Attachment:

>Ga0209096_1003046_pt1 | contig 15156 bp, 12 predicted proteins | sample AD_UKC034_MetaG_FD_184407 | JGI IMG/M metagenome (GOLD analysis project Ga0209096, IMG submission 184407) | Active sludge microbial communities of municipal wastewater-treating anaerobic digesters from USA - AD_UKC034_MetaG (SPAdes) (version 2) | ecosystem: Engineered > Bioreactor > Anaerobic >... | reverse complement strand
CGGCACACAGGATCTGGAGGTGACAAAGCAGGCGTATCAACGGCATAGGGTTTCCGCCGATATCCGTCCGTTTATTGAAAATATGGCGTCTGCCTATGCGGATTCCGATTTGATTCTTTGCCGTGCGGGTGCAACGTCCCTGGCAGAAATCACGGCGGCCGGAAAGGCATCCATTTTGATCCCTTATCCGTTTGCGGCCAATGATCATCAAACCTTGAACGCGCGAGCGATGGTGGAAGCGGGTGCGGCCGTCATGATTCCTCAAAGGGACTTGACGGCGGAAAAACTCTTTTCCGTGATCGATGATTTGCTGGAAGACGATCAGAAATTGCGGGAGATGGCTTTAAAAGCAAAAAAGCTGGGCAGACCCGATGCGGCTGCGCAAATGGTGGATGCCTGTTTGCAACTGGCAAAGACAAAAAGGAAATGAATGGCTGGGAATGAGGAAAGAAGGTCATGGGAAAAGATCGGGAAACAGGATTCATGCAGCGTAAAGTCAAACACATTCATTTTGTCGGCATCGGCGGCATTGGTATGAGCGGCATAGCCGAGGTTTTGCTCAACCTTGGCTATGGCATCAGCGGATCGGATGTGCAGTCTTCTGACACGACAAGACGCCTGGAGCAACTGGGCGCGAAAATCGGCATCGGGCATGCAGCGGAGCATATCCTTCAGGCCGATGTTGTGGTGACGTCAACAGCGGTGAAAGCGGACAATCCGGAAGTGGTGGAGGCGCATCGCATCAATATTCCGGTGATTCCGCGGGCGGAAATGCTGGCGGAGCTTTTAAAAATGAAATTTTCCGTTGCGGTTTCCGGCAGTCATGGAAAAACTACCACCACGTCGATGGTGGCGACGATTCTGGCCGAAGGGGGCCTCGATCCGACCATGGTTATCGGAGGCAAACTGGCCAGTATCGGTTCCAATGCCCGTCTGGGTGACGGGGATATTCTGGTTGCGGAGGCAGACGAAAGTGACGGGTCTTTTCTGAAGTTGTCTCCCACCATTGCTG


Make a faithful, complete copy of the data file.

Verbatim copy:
>Ga0209096_1003046_pt1 | contig 15156 bp, 12 predicted proteins | sample AD_UKC034_MetaG_FD_184407 | JGI IMG/M metagenome (GOLD analysis project Ga0209096, IMG submission 184407) | Active sludge microbial communities of municipal wastewater-treating anaerobic digesters from USA - AD_UKC034_MetaG (SPAdes) (version 2) | ecosystem: Engineered > Bioreactor > Anaerobic >... | reverse complement strand
CGGCACACAGGATCTGGAGGTGACAAAGCAGGCGTATCAACGGCATAGGGTTTCCGCCGATATCCGTCCGTTTATTGAAAATATGGCGTCTGCCTATGCGGATTCCGATTTGATTCTTTGCCGTGCGGGTGCAACGTCCCTGGCAGAAATCACGGCGGCCGGAAAGGCATCCATTTTGATCCCTTATCCGTTTGCGGCCAATGATCATCAAACCTTGAACGCGCGAGCGATGGTGGAAGCGGGTGCGGCCGTCATGATTCCTCAAAGGGACTTGACGGCGGAAAAACTCTTTTCCGTGATCGATGATTTGCTGGAAGACGATCAGAAATTGCGGGAGATGGCTTTAAAAGCAAAAAAGCTGGGCAGACCCGATGCGGCTGCGCAAATGGTGGATGCCTGTTTGCAACTGGCAAAGACAAAAAGGAAATGAATGGCTGGGAATGAGGAAAGAAGGTCATGGGAAAAGATCGGGAAACAGGATTCATGCAGCGTAAAGTCAAACACATTCATTTTGTCGGCATCGGCGGCATTGGTATGAGCGGCATAGCCGAGGTTTTGCTCAACCTTGGCTATGGCATCAGCGGATCGGATGTGCAGTCTTCTGACACGACAAGACGCCTGGAGCAACTGGGCGCGAAAATCGGCATCGGGCATGCAGCGGAGCATATCCTTCAGGCCGATGTTGTGGTGACGTCAACAGCGGTGAAAGCGGACAATCCGGAAGTGGTGGAGGCGCATCGCATCAATATTCCGGTGATTCCGCGGGCGGAAATGCTGGCGGAGCTTTTAAAAATGAAATTTTCCGTTGCGGTTTCCGGCAGTCATGGAAAAACTACCACCACGTCGATGGTGGCGACGATTCTGGCCGAAGGGGGCCTCGATCCGACCATGGTTATCGGAGGCAAACTGGCCAGTATCGGTTCCAATGCCCGTCTGGGTGACGGGGATATTCTGGTTGCGGAGGCAGACGAAAGTGACGGGTCTTTTCTGAAGTTGTCTCCCACCATTGCTG